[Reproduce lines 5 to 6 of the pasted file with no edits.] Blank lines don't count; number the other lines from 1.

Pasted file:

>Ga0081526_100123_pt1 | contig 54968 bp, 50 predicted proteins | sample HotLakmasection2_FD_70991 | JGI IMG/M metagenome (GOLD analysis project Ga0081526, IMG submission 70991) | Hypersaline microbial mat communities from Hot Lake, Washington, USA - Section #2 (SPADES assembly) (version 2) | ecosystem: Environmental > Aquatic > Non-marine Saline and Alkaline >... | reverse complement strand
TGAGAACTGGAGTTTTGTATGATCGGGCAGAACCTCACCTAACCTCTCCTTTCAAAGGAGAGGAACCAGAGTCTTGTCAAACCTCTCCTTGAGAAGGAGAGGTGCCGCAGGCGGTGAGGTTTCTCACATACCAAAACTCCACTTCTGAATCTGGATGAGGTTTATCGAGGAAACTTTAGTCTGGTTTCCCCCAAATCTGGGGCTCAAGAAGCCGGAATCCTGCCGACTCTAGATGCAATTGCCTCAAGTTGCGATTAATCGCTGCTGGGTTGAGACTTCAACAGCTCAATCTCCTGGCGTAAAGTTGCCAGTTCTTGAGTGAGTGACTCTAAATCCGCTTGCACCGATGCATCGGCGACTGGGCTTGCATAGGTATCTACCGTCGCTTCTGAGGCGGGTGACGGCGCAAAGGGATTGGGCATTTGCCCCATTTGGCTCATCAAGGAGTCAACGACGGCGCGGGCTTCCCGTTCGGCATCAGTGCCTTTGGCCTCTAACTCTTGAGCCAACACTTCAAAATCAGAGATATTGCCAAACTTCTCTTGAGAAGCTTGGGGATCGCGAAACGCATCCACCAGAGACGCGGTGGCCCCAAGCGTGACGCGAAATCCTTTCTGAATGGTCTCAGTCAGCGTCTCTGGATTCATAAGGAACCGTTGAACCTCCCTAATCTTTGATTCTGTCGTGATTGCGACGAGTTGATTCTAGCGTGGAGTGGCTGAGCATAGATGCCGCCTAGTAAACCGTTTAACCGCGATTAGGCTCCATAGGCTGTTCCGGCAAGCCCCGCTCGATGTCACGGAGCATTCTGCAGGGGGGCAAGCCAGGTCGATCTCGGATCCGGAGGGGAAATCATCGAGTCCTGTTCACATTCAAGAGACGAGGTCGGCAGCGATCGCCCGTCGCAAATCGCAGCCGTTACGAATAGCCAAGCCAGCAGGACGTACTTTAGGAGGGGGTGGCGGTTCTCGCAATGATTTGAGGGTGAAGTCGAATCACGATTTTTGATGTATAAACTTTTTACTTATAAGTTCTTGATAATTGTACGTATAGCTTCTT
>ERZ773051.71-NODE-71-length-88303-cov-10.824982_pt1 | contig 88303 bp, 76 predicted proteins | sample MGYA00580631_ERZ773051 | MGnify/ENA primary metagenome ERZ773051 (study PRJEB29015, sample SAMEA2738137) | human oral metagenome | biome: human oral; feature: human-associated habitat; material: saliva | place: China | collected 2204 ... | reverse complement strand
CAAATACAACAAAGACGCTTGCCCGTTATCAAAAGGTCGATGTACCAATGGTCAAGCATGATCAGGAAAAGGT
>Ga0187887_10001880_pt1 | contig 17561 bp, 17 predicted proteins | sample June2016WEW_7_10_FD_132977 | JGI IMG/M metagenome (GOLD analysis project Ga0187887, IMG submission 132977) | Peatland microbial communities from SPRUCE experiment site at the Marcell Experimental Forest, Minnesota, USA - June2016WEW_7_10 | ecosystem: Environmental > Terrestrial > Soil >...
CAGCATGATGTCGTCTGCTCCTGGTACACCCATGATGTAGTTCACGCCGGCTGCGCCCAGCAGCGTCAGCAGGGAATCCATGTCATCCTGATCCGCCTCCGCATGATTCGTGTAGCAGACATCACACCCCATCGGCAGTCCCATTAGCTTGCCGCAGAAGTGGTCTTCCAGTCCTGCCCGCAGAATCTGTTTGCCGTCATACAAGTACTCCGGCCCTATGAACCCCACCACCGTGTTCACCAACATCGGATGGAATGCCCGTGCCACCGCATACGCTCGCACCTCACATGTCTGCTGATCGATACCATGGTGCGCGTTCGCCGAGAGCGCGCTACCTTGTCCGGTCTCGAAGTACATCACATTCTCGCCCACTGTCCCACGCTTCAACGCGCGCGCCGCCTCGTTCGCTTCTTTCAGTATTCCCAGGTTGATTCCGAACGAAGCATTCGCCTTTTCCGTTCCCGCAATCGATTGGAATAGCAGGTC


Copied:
>Ga0187887_10001880_pt1 | contig 17561 bp, 17 predicted proteins | sample June2016WEW_7_10_FD_132977 | JGI IMG/M metagenome (GOLD analysis project Ga0187887, IMG submission 132977) | Peatland microbial communities from SPRUCE experiment site at the Marcell Experimental Forest, Minnesota, USA - June2016WEW_7_10 | ecosystem: Environmental > Terrestrial > Soil >...
CAGCATGATGTCGTCTGCTCCTGGTACACCCATGATGTAGTTCACGCCGGCTGCGCCCAGCAGCGTCAGCAGGGAATCCATGTCATCCTGATCCGCCTCCGCATGATTCGTGTAGCAGACATCACACCCCATCGGCAGTCCCATTAGCTTGCCGCAGAAGTGGTCTTCCAGTCCTGCCCGCAGAATCTGTTTGCCGTCATACAAGTACTCCGGCCCTATGAACCCCACCACCGTGTTCACCAACATCGGATGGAATGCCCGTGCCACCGCATACGCTCGCACCTCACATGTCTGCTGATCGATACCATGGTGCGCGTTCGCCGAGAGCGCGCTACCTTGTCCGGTCTCGAAGTACATCACATTCTCGCCCACTGTCCCACGCTTCAACGCGCGCGCCGCCTCGTTCGCTTCTTTCAGTATTCCCAGGTTGATTCCGAACGAAGCATTCGCCTTTTCCGTTCCCGCAATCGATTGGAATAGCAGGTC